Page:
Eight, easy, do-it-yourself instructions that'll get your bike rolling in no time.

By Real Simple
Updated May 21, 2013
Bicycle chain
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| Credit: Tina Rupp


  • Bicycle pump
  • Bucket of water
  • Cloth
  • Patch kit
  • Spare tube
  • Tire levers

1. First release the brake of the flat tire (the mechanism is found right above the wheel), then remove the wheel from the bicycle. Using two tire levers, insert them between the metal rim and the rubber tire bead (the curved edge that hugs the metal rim) on either side. Push both tire levers away from the wheel and remove one side of the tire bead. You need to remove only one side to change the tube.

2. Remove the valve cap (where you pump air into the tire), then pull the tube from inside the tire.

3. Carefully inspect both the tire and the tube for the cause of the flat by running a cloth inside the tire. Any sharp objects will snag the fabric. Remove the debris. Visually check the tire tread for other culprits or large cuts. Also make sure that no spokes or rough edges are rubbing along the inside of the metal rim.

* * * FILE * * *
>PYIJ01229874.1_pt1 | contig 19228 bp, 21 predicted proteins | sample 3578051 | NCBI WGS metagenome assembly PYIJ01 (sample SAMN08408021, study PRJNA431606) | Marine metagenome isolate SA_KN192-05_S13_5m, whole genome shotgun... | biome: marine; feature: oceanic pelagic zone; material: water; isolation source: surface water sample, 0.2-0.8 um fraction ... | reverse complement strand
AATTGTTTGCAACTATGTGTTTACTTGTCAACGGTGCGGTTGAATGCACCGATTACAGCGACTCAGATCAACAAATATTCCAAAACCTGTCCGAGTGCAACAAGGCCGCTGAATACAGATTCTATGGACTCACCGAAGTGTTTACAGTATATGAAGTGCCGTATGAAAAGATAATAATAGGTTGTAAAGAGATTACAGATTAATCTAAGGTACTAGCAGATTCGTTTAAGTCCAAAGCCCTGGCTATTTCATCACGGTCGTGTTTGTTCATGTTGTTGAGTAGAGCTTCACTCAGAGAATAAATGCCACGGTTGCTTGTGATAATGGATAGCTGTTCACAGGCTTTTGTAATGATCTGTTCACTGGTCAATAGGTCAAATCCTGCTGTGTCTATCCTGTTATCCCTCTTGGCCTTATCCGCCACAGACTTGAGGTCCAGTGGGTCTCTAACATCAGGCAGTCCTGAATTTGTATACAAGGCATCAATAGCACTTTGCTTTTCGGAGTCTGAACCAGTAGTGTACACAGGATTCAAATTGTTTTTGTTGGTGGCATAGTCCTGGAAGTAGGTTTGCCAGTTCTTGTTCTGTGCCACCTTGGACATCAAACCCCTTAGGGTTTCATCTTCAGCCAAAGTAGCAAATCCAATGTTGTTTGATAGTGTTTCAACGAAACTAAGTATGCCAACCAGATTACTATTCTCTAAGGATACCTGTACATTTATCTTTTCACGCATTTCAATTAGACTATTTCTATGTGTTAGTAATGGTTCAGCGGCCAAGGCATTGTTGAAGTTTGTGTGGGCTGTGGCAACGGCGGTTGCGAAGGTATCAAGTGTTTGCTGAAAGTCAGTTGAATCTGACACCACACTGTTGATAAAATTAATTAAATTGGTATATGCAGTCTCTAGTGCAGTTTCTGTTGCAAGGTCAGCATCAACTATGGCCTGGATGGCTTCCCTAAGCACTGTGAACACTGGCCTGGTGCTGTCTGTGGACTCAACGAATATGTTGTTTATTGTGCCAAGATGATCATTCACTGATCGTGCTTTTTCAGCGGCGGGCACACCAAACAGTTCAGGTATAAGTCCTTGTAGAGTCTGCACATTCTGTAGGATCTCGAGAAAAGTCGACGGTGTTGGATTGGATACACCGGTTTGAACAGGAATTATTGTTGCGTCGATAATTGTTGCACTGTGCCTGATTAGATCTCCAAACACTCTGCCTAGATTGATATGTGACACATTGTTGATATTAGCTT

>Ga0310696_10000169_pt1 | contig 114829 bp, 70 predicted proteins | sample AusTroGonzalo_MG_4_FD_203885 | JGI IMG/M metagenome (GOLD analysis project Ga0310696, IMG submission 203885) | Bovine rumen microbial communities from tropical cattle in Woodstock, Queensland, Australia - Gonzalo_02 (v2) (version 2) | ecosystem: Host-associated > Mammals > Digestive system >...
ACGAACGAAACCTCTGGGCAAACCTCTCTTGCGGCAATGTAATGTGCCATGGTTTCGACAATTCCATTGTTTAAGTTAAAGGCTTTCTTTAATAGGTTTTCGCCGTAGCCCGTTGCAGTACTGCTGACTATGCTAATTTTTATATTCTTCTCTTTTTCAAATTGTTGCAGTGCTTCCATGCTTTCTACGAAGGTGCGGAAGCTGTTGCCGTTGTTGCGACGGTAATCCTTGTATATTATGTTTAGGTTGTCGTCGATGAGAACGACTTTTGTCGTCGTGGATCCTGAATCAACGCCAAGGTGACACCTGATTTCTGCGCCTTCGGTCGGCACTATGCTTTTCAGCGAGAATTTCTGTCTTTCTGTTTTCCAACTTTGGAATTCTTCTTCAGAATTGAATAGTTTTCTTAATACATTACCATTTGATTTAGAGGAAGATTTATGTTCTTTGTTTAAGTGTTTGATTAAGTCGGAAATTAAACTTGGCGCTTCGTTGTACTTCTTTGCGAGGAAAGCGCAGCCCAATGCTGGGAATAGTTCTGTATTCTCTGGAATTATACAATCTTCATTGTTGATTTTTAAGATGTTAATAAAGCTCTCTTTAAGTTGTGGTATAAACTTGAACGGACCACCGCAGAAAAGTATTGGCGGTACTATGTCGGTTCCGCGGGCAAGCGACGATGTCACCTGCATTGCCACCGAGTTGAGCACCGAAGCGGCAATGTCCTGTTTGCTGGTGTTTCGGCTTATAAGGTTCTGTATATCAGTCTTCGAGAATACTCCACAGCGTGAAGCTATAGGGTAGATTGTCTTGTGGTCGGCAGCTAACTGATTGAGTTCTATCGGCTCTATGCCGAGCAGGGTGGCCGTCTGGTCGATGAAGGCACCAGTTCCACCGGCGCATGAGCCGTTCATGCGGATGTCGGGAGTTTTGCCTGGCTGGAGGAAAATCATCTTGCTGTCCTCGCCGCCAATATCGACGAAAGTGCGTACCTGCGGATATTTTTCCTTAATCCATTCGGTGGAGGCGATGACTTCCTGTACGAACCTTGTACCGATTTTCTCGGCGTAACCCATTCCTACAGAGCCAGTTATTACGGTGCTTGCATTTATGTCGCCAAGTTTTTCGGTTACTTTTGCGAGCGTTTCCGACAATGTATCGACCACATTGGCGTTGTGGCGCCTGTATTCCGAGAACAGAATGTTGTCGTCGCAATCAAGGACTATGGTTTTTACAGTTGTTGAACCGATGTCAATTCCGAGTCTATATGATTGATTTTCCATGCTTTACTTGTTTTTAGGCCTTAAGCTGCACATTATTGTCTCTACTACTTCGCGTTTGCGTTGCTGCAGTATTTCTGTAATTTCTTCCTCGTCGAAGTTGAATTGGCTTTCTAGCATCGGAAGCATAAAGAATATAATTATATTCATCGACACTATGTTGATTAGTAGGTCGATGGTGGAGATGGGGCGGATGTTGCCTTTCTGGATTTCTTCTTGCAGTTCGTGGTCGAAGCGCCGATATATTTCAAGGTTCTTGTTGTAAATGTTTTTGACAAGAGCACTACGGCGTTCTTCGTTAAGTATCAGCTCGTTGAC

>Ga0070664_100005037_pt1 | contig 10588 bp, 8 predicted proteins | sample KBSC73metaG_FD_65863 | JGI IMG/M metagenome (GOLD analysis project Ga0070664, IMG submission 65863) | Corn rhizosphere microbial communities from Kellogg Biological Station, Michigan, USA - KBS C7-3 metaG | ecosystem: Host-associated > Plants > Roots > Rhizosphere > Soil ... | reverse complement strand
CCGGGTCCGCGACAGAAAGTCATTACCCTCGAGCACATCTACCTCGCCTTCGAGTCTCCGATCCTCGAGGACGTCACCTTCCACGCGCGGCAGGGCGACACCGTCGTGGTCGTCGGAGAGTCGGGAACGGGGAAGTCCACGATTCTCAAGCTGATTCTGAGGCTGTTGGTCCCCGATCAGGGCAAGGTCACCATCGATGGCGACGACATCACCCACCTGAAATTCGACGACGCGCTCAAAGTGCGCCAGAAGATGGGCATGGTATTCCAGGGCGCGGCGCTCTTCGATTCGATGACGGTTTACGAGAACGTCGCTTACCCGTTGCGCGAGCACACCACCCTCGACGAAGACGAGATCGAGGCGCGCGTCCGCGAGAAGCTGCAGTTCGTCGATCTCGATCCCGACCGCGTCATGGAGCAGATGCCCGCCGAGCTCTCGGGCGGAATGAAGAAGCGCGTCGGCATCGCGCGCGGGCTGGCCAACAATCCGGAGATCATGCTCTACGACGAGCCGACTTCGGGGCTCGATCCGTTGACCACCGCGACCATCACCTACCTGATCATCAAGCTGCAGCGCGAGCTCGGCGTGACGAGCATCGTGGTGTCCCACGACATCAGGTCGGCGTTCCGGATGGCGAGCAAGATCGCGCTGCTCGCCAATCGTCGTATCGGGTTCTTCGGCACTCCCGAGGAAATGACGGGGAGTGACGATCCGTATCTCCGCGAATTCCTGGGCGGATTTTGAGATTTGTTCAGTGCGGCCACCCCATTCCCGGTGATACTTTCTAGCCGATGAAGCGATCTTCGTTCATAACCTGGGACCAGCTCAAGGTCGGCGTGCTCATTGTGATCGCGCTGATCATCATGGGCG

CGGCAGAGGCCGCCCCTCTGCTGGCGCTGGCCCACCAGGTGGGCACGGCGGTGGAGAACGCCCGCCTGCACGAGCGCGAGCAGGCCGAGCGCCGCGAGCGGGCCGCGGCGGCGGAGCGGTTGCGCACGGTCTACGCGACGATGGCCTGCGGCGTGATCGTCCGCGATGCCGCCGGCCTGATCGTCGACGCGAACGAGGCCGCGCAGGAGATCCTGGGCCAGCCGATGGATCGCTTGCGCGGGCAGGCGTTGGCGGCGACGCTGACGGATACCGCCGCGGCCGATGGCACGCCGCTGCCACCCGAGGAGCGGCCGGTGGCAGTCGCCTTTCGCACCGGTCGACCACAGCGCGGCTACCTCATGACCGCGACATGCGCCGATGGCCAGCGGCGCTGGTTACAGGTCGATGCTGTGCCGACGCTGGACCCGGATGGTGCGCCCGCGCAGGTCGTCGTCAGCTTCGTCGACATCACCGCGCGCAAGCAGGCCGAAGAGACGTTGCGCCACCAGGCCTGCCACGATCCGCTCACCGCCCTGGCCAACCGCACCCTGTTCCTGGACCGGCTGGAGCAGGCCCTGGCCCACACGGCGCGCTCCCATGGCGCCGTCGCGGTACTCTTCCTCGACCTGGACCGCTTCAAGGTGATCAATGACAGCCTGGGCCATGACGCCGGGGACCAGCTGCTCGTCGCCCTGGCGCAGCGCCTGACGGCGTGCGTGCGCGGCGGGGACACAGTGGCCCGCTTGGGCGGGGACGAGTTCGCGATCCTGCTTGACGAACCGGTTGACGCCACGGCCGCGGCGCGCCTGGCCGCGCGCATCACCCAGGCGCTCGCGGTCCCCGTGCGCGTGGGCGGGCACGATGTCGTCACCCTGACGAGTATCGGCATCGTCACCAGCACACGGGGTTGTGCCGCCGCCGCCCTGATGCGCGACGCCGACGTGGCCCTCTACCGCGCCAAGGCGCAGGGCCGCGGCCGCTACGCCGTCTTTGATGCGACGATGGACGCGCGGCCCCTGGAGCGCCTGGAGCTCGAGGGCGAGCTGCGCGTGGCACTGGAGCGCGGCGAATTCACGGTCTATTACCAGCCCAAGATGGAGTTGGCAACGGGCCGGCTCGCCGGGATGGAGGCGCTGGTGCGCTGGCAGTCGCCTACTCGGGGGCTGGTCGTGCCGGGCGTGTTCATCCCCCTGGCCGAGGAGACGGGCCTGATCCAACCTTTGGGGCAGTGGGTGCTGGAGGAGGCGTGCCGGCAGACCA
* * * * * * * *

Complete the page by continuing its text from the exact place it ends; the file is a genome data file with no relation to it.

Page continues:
4. Pump up the old tube until it just has some shape, then check for a leak. Dip the inflated tube into a bucket of water. If bubbles form, you’ll know the location of the hole.

5. Either repair the old tube using a bike patch kit or replace it with a new tube.

6. Take your patched or new tube and add a few pumps of air before inserting it back into the tire. First install the valve in the valve opening, then work the rest of the tube into the tire all the way around. Pull the rubber bead of the tire back toward the metal rim. The tire bead should drop down into the metal rim. The bead will become trickier toward the end. You can push the bead with your thumbs to make it fit.

7. Once the tire is attached to the wheel, it’s ready to be completely inflated. Look at the sidewall to find the recommended pressure. When inflating, make sure the tire is even and has no bulges or low spots.

8. Put the wheel back into place on the bike. Connect the brakes.

(Courtesy of River City Bicycles, rivercitybicycles.com, Portland, Oregon)